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We have something of a marriage theme today. There's an introduction to New Zealand's first couple, Prime Minister Bill English and his wife Mary, still happily married after 30 years, 6 kids and two careers. And Harry Benson's great testimony about how his own marital history bears out new research findings -- that unhappiness in a marriage is usually temporary, hence his advice to stick with it. This British marriage advocate has a book out that sounds like a must read.

Then Marcus Roberts, who I am sure knows from personal experience anyway, passes on other research findings about the importance to domestic harmony of appreciating the work your spouse does around the house. Marcus has a good tip too: the 80-20 rule.

Just for balance we've got a Jane Austen article (yes, another one!) that argues her books are not all about how the heroine gets her man. Did any reader of Austen, as opposed to see movie versions of her novels, ever think they were? Still, it's an instructive essay.

Carolyn Moynihan

Deputy Editor,


New Zealand’s Prime Minister has some awesome family stats

By Carolyn Moynihan
Meet Bill and Mary English: 30 years married, 6 kids, 23 siblings between them.

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Are you grateful for your partner’s housework?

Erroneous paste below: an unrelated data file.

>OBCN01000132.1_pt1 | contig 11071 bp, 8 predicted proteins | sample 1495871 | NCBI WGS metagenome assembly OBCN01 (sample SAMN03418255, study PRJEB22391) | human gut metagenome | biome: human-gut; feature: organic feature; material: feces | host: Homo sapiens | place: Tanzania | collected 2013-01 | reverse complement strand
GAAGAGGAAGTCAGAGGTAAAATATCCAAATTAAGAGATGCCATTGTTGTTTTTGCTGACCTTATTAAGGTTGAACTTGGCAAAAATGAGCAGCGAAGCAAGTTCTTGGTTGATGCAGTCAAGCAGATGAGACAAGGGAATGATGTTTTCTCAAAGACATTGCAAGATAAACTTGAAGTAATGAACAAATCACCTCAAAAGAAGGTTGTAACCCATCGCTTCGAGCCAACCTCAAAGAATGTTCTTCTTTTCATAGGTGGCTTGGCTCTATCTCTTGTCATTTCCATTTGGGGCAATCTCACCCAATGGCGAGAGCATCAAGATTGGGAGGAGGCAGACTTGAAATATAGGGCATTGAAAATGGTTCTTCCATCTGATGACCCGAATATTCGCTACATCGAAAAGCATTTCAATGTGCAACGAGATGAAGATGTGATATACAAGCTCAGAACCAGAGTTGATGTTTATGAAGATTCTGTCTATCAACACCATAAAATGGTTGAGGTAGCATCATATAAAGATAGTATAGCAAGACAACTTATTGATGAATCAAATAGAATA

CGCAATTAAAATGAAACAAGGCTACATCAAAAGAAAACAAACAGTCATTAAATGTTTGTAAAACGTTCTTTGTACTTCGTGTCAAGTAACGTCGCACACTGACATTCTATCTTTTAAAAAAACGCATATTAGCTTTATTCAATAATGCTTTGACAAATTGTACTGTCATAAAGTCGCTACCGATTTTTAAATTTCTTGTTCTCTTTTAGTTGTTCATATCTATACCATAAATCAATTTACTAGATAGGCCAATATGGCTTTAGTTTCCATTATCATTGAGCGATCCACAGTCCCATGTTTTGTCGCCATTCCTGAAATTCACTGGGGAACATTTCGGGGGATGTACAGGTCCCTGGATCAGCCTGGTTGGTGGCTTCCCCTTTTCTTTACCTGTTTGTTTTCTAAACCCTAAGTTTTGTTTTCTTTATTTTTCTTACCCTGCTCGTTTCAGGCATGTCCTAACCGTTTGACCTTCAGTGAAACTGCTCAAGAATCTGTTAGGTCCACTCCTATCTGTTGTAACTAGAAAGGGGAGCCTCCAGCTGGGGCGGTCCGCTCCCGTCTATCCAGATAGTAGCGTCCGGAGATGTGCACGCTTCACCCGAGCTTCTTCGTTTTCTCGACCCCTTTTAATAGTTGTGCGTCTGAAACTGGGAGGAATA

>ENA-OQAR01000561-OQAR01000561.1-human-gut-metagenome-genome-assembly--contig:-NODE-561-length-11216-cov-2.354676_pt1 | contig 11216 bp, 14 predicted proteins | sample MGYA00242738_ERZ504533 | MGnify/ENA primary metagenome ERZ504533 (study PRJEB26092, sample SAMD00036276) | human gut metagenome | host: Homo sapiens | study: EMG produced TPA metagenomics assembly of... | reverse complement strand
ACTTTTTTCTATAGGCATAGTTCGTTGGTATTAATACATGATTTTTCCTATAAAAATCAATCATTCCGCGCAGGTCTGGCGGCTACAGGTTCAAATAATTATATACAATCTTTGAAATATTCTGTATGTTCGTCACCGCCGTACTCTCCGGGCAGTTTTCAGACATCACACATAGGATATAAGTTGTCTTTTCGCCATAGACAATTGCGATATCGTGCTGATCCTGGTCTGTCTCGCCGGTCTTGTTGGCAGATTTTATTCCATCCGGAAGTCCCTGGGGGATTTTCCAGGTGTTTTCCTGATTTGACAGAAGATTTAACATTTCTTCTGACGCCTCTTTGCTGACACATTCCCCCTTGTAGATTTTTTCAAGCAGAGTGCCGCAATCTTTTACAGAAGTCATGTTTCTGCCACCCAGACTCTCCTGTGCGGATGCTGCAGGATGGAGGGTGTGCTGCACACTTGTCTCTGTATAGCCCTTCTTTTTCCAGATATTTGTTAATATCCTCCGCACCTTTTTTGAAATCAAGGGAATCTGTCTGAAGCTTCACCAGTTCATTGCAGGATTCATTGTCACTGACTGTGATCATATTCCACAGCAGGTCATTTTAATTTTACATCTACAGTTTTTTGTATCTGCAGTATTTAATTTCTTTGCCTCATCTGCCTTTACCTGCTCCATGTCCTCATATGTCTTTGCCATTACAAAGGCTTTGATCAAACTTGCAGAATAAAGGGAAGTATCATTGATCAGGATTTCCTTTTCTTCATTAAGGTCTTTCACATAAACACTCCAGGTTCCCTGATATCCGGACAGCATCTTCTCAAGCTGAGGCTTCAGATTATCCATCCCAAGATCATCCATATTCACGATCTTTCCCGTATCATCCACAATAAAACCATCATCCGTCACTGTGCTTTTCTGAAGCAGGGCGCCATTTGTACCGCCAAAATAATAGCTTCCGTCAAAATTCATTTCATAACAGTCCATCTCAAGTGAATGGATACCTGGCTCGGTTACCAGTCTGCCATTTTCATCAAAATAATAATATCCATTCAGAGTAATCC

By Marcus Roberts
There are good reasons to be grateful...

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The revolutionary vision of Jane Austen

By Gillian Dooley
Is Austen’s popularity starting to undermine her stature?

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Abortion widens the gender gap and exploits women

By Brian Fisher
Men started it, men can help end it.

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Unhappily married right now? Stick with it; you can find a way through

By Harry Benson
A new study confirms that unhappiness is usually temporary.

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Lessons from indigenous wisdom in the euthanasia debate

By Margaret Somerville
How a person dies affects others, not just in the present but in the future.

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Hidden Figures takes us back to when computers were people, women, and black

By Jon Agar
The irony is that computers' speed made Johnson’s genius redundant.

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More misleading statistics about gay youth suicides

By Michael Cook
It always pays to take a closer look at the figures in the headlines

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One very good reason why Americans distrust scientists

By Michael Cook
Because they have opened a door to legalising eugenics